As was the case with Byron, acting like Hunter S. Thompson allowed us access to a unique form of social capital, with which we could engage in a number of different social markets. As with Byron, Thompson’s personality and social position serves as the man’s greatest legacy. Both Byron and Thompson cultivated public personalities that were designed to appeal to their audiences. Both carved out positions in the public consciousness that served to not only grant them a certain measure of attention, respect and artistic freedom, but to also provide a space which their descendants could occupy in order to promote their own ideologies, for better or worse. Like Byron, Thompson cast a mold that others could not only encase themselves in, but also modify to their own ends. In this respect, Thompson was a trailblazer, a revolutionary, someone who provided many of us with a position from which we could pronounce our own accounts of the weirdness, danger, and horror of our circumstances and observations. And for that alone, we owe Thompson our eternal gratitude.

4. The Doctor is Dead, Long Live the Doctor!
We’ll never know for sure what went through Thompson’s head before he sent a bullet slamming and burning into it. We can suppose that he felt himself to be at the end of his career, that he was depressed by his declining health, or that he felt that had lost his famous edge. But all of that is mere speculation. All we can do really is accept and respect his decision. After all, he always suggested that he would end his life on his own terms when he felt that the time came. I can accept this, but still the image of Thompson sitting at his desk with his brains blown out still haunts me.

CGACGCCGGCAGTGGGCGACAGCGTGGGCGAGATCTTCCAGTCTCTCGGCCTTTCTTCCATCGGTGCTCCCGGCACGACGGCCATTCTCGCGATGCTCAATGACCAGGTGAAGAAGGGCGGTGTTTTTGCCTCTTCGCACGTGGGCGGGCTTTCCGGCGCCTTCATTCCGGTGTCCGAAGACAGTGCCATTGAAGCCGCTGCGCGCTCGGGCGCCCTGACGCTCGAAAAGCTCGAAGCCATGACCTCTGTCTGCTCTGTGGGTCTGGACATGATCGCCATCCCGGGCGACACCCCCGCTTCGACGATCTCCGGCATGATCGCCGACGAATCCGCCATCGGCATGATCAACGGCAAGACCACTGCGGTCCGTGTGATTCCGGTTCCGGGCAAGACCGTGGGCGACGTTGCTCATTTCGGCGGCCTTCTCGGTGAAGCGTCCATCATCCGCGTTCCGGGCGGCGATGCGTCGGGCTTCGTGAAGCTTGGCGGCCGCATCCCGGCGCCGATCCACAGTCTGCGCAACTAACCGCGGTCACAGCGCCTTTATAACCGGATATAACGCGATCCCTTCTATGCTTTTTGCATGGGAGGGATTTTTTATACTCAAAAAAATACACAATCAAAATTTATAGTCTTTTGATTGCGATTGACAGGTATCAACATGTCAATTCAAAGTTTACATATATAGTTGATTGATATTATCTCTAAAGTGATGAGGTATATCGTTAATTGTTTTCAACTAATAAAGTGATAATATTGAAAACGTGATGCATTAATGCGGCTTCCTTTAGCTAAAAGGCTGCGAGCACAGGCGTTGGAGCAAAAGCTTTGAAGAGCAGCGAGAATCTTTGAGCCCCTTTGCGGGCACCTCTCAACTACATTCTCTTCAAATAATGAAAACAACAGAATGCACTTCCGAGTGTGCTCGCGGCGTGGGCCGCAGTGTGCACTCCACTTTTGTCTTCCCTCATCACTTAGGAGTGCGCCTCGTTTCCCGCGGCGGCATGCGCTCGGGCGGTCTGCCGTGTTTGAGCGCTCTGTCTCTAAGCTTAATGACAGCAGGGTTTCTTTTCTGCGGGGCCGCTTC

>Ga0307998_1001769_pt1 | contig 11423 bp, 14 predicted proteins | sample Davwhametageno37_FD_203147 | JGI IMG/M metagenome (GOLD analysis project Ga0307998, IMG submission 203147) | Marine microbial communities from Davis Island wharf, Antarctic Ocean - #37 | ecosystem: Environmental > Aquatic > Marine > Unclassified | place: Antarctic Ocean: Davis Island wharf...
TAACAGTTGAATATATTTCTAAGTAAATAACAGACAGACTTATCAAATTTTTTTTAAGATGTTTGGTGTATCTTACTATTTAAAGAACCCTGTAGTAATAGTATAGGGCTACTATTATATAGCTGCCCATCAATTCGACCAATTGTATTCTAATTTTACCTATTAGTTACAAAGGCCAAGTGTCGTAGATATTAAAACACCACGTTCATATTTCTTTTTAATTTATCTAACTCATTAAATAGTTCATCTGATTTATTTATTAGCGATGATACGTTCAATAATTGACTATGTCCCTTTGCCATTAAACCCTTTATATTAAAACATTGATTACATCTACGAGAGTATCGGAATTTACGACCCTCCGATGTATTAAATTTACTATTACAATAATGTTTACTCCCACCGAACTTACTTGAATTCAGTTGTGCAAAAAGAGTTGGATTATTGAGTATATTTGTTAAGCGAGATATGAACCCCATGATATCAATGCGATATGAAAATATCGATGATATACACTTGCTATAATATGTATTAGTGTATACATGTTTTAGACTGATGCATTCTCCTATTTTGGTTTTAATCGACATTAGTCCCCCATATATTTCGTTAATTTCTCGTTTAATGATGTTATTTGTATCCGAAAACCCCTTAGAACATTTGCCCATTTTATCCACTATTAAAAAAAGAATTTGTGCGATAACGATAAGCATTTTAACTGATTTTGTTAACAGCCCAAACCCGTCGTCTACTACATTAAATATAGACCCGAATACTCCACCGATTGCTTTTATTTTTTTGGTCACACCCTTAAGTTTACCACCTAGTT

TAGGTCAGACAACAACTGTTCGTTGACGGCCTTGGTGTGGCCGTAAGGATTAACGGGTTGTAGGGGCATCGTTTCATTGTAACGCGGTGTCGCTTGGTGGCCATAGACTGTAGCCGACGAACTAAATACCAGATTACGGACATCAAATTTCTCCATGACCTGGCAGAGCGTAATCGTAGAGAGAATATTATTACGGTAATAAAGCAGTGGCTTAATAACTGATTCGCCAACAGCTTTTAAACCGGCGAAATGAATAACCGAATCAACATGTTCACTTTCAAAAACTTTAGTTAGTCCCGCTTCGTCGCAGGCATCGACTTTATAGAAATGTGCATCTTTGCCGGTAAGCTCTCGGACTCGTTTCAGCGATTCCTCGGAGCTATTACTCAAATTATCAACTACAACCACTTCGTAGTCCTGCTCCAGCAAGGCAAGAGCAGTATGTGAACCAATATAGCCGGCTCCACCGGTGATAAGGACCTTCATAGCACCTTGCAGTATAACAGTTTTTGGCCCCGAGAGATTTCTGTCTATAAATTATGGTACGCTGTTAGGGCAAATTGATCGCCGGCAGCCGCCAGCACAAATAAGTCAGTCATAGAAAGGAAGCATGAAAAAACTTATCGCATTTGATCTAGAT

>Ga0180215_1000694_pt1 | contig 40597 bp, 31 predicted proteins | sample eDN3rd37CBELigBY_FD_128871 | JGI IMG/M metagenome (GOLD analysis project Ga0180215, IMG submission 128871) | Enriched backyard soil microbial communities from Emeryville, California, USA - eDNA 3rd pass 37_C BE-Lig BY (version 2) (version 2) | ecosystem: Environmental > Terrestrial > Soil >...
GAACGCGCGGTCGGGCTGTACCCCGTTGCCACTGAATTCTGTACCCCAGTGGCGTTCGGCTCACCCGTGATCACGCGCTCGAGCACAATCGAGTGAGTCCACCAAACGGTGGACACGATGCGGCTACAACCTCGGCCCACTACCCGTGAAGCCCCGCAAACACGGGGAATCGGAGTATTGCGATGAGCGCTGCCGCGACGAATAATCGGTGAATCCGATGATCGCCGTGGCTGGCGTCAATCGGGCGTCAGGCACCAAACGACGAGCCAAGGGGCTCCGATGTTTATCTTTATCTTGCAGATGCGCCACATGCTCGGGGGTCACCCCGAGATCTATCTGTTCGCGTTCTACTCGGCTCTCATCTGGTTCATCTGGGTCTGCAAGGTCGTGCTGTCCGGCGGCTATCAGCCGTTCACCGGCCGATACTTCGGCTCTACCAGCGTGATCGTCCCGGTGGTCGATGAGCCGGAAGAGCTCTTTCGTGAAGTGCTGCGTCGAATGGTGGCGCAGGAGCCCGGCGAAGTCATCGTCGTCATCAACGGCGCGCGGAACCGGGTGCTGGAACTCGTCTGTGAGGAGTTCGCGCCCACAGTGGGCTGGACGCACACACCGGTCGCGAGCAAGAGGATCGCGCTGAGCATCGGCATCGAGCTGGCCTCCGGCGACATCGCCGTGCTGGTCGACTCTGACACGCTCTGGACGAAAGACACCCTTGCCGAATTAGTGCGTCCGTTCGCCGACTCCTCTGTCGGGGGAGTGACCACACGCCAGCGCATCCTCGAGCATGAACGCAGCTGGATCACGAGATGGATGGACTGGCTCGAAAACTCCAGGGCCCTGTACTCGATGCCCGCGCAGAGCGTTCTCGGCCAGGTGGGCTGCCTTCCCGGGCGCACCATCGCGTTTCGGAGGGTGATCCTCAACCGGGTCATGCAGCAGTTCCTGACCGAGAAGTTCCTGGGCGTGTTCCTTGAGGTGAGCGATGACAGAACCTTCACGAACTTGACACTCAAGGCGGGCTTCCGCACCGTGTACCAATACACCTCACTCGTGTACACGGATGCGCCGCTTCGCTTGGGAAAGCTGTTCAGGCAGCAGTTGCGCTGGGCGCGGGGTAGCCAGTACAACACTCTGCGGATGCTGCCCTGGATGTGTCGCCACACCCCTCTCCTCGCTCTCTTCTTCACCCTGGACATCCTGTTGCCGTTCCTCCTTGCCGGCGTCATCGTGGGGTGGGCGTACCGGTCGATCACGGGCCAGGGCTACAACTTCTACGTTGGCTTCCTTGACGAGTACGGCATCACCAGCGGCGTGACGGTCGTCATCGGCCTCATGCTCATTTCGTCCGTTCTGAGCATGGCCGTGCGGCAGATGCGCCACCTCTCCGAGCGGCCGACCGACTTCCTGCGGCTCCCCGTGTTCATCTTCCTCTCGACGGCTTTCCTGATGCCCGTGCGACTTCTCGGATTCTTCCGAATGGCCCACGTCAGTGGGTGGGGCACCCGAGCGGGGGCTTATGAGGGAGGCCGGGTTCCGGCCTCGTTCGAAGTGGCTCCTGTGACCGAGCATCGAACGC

For the longest time, I couldn’t figure out why this bothered me so much. I’d never met the poor bastard. We’d never shared a conversation or a beer. All that I really knew of him was his work and myth. But still, the image of him sitting alone and turning a gun on himself lingers in my mind. When I think about Thompson, I often return to the epigram to Fear and Loathing in Las Vegas, a line that he took from Samuel Johnson:

“He who makes a beast of himself gets rid of the pain of being a man.”